After arriving and setting up our rooms, we had a light dinner. Sitting in our kitchen, next to a pot on smouldering charcoal with water coming to the boil, we ate toast with peanut butter and mashed bananas. Two pieces and a few apple slices was all it took to satisfy my time confused mind and body.
By the time the locals wandered into our mud hut lounge, it was nearly 9pm local time. Courtney and I were lost somewhere between there and the next morning that was soon to be dawning in Australia.
But, what happened next was worth staying up for. The 20 or so children that filled the room began to sing - lead by Leon. The faces that had entered so quietly now sang with joy. Then came the action songs. It was beautiful to watch and a lot of fun to join in. These kids have made an art of singing and laughing at the same time. If there were a picture next to the word joy in the dictionary, it would be of these kids.
Leon then said an opening prayer and Joseph introduced me. Then we began exploring three stories that Jesus told about people finding things they’d lost. Joseph translated for me.
“Have you ever lost something that you really needed?” I asked.
I have never told the stories in Luke 15 in a place where they made more sense. A shepherd looses one of his hundred-fold sheep and leaves the 99 in an open field while he searches and finds the lost one. The Maasai are shepherds. On our journey today, we drove past hundreds of groups cattle, sheep and goats being cared for by Maasai boys. And now, here were a room filled with Maasai children.
“Have you ever helped look after the sheep or goats?” I asked and raised my hand. “Raise your hand if you have helped shepherd the animals.” Hands went up around the room.
“This first story Jesus told, to show how much God loves each of you, was about a shepherd boy who lost one sheep. He counted 1, 2, 3, 4, 5 … 98, 99. Oh no! One is missing! He counted again 1, 2, 3, 4, 5 … 98, 99. Oh NO! One sheep really was lost!”
Storyteller break: This illustration worked really well alongside a translator, as Jospeh translated the 1,2,3,4,5 it gave a sense of time passing so that the 98,99 seemed to be finishing the long effort of counting the sheep!
Wealth in Maasai Land is based on the livestock you own. Maasai boys do not own the animals the shepherd. Loosing an animal in your care would be a very stressful thing indeed and could even result in loosing your job or worse.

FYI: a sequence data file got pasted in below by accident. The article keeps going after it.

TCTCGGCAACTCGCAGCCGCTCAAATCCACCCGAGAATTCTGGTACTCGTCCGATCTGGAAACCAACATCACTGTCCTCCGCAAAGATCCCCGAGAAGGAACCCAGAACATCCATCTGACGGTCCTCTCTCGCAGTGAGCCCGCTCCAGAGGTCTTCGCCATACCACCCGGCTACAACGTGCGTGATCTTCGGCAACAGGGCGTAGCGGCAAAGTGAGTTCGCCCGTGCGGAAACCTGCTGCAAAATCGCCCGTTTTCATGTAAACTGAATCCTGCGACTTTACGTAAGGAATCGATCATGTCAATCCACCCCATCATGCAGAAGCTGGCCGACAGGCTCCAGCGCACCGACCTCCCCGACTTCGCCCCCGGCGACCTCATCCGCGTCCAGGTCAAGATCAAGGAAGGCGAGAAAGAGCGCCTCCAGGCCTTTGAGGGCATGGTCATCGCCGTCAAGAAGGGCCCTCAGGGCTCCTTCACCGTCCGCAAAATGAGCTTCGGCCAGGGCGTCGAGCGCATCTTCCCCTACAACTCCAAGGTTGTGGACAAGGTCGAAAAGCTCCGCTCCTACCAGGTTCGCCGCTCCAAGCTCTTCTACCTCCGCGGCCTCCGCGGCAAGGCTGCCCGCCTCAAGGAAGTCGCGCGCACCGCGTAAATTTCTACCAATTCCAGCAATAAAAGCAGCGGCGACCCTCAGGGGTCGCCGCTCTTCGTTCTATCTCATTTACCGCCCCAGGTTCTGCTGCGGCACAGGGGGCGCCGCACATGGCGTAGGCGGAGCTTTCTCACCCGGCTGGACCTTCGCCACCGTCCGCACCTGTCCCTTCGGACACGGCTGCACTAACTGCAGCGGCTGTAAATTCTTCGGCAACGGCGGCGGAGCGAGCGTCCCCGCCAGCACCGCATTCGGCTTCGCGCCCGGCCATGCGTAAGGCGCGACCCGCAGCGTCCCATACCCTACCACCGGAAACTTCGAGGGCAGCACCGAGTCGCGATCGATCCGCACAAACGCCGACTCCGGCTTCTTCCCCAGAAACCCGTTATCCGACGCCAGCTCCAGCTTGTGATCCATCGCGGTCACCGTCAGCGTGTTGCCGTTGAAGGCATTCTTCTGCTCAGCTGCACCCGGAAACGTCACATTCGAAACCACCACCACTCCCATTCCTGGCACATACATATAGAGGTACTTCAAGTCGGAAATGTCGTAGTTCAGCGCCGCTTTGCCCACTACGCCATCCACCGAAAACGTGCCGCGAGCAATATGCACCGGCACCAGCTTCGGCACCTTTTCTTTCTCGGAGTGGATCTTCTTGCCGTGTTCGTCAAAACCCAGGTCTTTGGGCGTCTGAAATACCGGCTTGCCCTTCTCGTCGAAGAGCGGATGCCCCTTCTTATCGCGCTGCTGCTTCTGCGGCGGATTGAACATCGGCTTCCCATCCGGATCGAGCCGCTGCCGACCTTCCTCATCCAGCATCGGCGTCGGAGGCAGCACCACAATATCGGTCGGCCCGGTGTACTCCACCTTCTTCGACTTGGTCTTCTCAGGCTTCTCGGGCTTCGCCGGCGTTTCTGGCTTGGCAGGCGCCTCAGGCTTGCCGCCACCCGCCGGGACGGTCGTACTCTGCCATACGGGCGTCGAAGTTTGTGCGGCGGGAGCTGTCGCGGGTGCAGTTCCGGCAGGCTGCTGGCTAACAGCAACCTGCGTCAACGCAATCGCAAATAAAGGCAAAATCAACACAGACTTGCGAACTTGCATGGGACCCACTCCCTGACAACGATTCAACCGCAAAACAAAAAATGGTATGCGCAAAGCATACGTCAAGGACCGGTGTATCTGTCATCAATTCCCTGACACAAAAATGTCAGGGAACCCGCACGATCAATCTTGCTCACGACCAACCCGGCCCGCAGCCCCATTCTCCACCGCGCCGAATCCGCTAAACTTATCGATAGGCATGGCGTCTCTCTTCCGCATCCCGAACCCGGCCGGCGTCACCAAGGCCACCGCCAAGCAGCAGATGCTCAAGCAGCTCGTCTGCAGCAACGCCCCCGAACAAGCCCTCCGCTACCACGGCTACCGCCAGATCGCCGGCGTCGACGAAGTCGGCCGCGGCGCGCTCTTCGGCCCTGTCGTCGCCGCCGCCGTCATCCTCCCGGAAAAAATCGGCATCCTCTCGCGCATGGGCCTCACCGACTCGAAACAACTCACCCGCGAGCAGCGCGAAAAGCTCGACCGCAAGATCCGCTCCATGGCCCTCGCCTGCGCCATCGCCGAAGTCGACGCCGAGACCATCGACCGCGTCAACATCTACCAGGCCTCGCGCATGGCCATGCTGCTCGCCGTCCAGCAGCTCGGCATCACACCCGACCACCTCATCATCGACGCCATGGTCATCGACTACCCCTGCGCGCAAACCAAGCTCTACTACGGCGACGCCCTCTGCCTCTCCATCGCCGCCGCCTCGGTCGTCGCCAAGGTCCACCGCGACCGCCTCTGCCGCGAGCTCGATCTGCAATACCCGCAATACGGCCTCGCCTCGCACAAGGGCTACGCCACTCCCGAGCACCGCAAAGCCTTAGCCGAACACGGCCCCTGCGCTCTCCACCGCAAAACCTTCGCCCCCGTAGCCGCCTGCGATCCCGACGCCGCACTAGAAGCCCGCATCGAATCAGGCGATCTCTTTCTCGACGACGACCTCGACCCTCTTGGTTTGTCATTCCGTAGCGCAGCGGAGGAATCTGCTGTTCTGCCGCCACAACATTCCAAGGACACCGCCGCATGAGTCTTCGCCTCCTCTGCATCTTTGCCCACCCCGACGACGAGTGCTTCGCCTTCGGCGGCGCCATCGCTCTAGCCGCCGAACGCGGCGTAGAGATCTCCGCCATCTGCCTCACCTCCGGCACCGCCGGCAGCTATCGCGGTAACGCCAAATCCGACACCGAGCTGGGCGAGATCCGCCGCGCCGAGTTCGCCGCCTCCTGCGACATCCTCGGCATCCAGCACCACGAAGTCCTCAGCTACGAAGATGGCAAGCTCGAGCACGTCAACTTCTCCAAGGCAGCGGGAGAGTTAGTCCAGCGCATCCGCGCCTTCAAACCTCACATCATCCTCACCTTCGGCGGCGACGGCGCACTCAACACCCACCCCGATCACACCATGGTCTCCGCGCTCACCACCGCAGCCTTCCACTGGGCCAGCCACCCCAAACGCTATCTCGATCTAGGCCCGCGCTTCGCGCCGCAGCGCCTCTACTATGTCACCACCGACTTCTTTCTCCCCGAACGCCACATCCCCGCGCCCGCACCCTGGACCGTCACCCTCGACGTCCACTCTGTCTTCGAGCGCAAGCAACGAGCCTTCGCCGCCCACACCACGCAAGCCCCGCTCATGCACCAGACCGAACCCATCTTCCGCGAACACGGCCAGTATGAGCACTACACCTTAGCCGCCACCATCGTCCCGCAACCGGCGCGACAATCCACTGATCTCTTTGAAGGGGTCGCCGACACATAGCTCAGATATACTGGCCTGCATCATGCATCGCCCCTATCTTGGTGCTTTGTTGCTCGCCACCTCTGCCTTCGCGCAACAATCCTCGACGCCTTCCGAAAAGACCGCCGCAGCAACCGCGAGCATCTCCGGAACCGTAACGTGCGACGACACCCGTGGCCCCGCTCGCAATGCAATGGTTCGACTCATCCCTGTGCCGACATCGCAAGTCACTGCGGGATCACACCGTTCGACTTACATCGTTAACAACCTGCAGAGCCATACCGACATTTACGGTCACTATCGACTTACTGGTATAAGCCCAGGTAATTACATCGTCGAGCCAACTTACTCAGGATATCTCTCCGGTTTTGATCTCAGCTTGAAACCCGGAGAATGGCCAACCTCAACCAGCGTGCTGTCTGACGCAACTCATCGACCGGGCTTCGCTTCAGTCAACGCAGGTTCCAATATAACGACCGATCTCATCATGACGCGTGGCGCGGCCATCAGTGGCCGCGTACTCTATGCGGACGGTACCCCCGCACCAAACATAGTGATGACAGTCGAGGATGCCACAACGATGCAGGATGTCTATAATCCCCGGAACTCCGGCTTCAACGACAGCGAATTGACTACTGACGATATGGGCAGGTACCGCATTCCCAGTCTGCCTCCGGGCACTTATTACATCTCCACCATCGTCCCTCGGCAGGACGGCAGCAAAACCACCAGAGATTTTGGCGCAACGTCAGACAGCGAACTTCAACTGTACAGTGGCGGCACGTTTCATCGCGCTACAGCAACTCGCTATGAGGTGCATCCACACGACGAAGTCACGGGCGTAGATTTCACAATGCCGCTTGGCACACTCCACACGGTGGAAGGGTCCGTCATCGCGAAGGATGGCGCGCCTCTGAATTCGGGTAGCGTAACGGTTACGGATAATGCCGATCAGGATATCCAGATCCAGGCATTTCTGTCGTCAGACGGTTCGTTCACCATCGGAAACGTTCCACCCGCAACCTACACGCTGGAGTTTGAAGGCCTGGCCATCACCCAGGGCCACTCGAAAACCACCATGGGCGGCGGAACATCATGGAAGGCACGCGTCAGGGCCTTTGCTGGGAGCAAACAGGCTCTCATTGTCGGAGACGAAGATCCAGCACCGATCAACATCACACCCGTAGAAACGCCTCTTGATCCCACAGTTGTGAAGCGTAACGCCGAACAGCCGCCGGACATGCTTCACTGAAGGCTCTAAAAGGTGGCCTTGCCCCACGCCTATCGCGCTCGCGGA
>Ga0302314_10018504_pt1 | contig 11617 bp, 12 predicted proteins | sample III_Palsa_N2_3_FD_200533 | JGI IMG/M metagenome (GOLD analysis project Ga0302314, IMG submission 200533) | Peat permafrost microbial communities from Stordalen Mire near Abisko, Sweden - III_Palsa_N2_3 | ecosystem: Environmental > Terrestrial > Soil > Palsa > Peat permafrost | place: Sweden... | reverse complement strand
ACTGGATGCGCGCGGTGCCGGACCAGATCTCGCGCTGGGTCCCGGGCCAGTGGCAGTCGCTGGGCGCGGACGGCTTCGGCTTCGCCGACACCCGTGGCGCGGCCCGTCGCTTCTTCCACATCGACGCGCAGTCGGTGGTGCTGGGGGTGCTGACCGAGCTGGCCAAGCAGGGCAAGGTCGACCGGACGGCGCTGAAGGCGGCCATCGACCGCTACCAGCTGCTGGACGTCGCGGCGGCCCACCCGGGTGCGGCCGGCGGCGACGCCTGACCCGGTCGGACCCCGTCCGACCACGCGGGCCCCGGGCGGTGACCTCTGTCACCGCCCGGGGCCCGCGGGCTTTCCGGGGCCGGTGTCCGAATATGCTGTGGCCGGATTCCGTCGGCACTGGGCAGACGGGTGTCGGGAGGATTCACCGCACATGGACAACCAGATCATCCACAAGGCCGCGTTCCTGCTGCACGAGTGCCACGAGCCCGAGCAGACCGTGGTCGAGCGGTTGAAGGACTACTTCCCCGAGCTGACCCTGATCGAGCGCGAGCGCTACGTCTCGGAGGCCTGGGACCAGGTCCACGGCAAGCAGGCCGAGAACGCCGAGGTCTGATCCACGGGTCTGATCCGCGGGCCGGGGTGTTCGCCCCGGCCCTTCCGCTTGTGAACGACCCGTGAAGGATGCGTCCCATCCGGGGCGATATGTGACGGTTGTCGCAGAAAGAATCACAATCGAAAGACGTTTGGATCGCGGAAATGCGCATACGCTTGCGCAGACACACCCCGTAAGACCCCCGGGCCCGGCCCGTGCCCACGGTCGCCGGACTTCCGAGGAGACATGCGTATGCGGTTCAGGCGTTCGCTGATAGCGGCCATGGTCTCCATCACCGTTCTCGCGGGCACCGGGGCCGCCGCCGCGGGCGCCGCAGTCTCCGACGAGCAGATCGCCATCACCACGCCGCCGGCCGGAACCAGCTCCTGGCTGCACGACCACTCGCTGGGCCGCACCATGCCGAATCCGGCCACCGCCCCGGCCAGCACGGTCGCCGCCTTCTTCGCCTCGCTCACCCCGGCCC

So, Jesus first ‘lost story’ spoke deeply to these children - and to Joseph as he translated. I was just down at their animal pen taking photos in the morning light and Joseph walked up. I told him this was the most meaningful place I have ever told the story about the lost sheep. He said, “Yes it is very meaningful. Most meaningful to us.”
When I told them the boy found the sheep, put it on his shoulders and took it back to the flock there was a sense of relief around the room. My understanding of this story escalated even more as I told them that the shepherd had a party that night because he was so happy. All the children and adults nodded and smiled. They, too, have had such parties of joy!
Jesus’ next two ‘lost stories’ were received with as much agreement and understanding when each party happened. A house turned over by a woman looking for one lost coin - every coin is precious to these people as money is hard to come by. A Son who takes half his fathers wealth and squanders it in the city - the city of Nairobi is a very real temptation to the country born Maasai, until they too have been destroyed by it’s temptations and come home broken. But, it was the first story that struck home to me.
Jesus knew the people he was talking too. And his stories still speak. A point that stood out to me was the importance of the party after finding what had been lost. There is true joy represented in these stories - especially to people in cultures like the one Jesus lived in.
But, there was one other thing that made me smile when I read the beginning of Luke 15 again afterward. Jesus was telling these stories to answer an accusation made against him by rich people. The Pharisees, often disconnected from the poverty and need in the world around them, were more concerned with their own reputation than the needs of others. They were watching Jesus from afar and were very concerned.
“All the tax collectors and sinners were approaching to listen to Him. And the Pharisees and scribes were complaining, “This man welcomes sinners and eats with them!” Luke 15:1,2
Jesus’s story-set answers the Pharisee’s accusations with, “I’ve got reason to party! Look at them coming to God!” But he does it by telling stories to the poor people sitting at his feet - stories they understood.
Then he finishes the story-set in a way that only the Pharisees would understand. Jesus challenges the rich and righteous men who had accused him by revealing the true nature of the brother of ‘lost son’ who, though he lived with and worked for his father, misunderstood His love all along.
“ ‘Son,’ he said to him, ‘you are always with me, and everything I have is yours. But we had to celebrate and rejoice, because this brother of yours was dead and is alive again; he was lost and is found.’ “ Luke 15:31, 32
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